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I need to append SYSDATE while creating a table in Oracle. Please let me know if there is a direct way of doing it (Using only SQL) or I have to use PL/SQL for the same.

Eg. If table name is ABC, I need to create table as ABC_20130416.

Let me know if more info is needed.

Thanks! Sid

share|improve this question
Why would you want to do that? Sounds like partitioning would be a better choice. – a_horse_with_no_name Apr 16 '13 at 7:37
Either that, or a temporary table. – Frank Schmitt Apr 16 '13 at 7:43
Not everyone can afford partitioning... – Colin 't Hart Apr 16 '13 at 7:45
I need it for an automation process. – Sid Apr 16 '13 at 8:56
up vote 2 down vote accepted

If SQL*Plus will always be available, you can do this using variables, something like (untested):

SQL>col yyyymmdd for a8 new_value v
SQL>select to_char(sysdate, 'YYYYMMDD') as yyyymmdd from dual;
SQL>create table ABC_&v (col1 integer);

On the other hand, if you want to able to do it anywhere you will need PL/SQL and dynamic SQL:

  l_tablename varchar2(30) := 'ABC_' || to_char(sysdate, 'YYYYMMDD')
  execute immediate 'create table ' || l_tablename || ' (col1 integer)';

Or just create the table normally first and then rename:

create table xyz (
  ... many columns ...

  l_tablename varchar2(30) := 'ABC_' || to_char(sysdate, 'YYYYMMDD')
  execute immediate 'rename xyz to ' || l_tablename;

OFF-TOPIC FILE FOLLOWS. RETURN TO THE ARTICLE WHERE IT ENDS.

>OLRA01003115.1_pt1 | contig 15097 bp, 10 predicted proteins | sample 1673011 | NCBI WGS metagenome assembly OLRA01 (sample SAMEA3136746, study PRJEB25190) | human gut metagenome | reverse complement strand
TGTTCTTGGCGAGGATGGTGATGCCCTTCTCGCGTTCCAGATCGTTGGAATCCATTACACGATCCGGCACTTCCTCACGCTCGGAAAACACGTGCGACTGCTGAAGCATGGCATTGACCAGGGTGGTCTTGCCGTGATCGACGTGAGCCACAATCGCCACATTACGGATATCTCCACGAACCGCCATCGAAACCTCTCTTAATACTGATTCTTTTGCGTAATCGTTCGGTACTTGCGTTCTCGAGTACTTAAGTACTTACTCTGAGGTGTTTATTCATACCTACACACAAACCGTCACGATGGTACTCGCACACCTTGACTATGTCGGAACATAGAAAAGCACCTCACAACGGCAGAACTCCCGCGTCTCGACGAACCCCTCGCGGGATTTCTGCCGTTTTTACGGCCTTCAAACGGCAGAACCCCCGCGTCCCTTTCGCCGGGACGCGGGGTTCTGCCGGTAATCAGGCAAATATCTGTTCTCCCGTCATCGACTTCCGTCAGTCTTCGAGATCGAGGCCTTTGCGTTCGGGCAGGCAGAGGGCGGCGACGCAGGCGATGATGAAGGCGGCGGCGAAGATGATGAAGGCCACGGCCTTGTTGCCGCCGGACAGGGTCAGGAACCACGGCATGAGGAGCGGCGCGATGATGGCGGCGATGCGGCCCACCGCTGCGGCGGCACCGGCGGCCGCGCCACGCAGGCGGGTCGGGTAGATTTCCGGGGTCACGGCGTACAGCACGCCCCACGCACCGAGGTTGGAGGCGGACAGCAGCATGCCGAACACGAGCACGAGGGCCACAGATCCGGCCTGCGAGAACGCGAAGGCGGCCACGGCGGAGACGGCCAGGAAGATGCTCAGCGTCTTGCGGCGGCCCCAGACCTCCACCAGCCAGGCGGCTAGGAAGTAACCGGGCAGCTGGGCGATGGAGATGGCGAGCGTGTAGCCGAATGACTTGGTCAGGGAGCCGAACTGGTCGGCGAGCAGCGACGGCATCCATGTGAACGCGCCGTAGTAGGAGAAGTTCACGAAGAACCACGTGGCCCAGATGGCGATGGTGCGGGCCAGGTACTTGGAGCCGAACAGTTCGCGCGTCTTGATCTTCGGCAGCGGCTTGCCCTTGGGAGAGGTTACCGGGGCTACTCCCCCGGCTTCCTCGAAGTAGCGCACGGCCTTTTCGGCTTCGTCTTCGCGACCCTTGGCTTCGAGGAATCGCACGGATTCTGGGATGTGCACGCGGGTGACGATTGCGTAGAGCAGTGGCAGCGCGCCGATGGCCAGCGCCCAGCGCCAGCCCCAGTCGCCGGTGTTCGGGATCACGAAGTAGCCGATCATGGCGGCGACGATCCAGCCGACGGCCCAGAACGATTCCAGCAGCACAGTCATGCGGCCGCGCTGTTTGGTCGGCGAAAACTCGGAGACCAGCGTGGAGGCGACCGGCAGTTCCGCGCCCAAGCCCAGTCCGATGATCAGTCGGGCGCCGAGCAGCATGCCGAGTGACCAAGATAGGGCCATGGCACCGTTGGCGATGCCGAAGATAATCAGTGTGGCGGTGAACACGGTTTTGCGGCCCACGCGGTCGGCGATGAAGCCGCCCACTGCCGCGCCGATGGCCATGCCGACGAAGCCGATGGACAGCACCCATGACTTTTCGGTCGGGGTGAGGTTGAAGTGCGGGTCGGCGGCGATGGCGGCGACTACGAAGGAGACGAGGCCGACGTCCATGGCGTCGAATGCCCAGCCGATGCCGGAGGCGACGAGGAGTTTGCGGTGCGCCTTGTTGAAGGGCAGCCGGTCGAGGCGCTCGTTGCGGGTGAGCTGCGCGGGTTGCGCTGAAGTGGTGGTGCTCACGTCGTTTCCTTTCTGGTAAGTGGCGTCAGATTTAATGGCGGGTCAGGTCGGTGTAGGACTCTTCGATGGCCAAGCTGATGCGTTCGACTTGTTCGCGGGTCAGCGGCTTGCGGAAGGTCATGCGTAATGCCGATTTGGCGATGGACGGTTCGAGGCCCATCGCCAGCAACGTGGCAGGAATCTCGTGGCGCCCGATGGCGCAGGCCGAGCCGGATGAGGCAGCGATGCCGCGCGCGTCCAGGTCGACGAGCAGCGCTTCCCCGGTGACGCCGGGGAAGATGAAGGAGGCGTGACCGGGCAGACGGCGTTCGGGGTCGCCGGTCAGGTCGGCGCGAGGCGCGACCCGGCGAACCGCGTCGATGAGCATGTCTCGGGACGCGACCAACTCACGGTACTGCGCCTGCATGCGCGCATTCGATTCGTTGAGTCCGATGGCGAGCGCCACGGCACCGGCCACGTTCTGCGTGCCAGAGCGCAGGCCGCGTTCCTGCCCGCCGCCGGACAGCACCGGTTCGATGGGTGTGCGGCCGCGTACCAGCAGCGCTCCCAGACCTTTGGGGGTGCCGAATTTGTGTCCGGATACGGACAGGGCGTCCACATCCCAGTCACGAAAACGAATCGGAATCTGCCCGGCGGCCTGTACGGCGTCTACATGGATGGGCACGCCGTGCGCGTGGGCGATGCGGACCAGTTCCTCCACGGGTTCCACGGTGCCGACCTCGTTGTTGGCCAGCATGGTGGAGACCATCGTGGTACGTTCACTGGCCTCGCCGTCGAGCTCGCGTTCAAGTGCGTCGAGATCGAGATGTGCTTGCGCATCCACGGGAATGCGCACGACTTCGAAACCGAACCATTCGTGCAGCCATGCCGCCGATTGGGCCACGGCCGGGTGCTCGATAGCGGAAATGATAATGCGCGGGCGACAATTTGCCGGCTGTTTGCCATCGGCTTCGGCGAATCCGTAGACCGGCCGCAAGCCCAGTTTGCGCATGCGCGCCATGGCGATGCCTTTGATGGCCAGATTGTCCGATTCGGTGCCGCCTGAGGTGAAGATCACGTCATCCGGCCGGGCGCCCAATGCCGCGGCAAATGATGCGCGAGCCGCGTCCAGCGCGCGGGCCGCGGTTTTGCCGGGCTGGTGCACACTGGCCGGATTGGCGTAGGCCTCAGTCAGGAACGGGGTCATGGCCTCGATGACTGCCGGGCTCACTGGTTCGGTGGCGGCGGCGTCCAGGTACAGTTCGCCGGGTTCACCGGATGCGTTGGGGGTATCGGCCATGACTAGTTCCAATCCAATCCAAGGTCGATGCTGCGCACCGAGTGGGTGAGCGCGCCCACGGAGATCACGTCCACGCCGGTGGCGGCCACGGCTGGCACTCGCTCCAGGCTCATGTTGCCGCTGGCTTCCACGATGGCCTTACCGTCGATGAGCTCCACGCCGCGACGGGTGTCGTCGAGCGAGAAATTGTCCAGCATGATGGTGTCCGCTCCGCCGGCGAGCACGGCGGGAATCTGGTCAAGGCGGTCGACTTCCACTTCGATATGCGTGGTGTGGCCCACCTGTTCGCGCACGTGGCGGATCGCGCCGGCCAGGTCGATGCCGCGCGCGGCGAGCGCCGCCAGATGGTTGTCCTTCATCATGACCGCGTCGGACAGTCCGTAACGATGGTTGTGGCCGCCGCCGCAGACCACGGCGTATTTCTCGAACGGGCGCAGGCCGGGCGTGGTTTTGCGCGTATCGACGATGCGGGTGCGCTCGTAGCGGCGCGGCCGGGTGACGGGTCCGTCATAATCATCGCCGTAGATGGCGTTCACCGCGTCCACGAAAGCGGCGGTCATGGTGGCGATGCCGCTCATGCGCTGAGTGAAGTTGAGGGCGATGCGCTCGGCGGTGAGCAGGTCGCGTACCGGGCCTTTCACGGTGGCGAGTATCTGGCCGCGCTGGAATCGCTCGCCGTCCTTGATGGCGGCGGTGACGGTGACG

share|improve this answer
the solution looks good..but i already have a create table script and its too too big to fit inside varchar2 to be used like this..thats why i asked if its possible using SQL itself – Sid Apr 16 '13 at 8:58
Why not create the table first using SQL and then a short PL/SQL block to rename it? – Colin 't Hart Apr 16 '13 at 9:01
sorry...this works good..but do let me know if there's a way using only SQL – Sid Apr 16 '13 at 9:05
just saw ur second comment..the solution seems feasible...could u pls give me an example as to how to create a table and then rename it to append date.. – Sid Apr 16 '13 at 9:07
Well since it's an SQL script I assuming you're using SQL*Plus? Then you can use the first solution. – Colin 't Hart Apr 16 '13 at 9:07

With PL/SQL only:

  execute immediate 'create table foo_' || your_timestamp_here ;
share|improve this answer
That's not a good solution. The conversion from the DATE (or TIMESTAMP) in your solution is done using implicit data type conversion which means it is subject to NLS setting and can (and most probably will) wind up with an illegal name for a table. Even if it worked it will most probably not be the name Sid is expecting. You should always use to_char() with a format model to convert a date/timestamp to a string. – a_horse_with_no_name Apr 16 '13 at 7:39
Yep..This cant work!! – Sid Apr 16 '13 at 9:01
@a_horse_with_no_name, I never implied any implicit conversion. I just wanted to show that it must be done with PL/SQL. There is no way with pure SQL. – Michael-O Apr 16 '13 at 10:05
The expression 'create table foo_' || your_timestamp_here is an implicit type conversion. – a_horse_with_no_name Apr 16 '13 at 11:54
@a_horse_with_no_name, not if your_timestamp_here is already a VARCHAR2. – Michael-O Apr 16 '13 at 12:18


  tabname varchar(32);
  tabname := 'abc'|| TO_CHAR(SYSDATE, 'YYYYMMDD');
  execute immediate 'create table '|| tabname ||' ( f1 number, f2 number, f3 number)';
share|improve this answer
Answer is pretty much same as above....Thanks for the help!! – Sid Apr 16 '13 at 9:05

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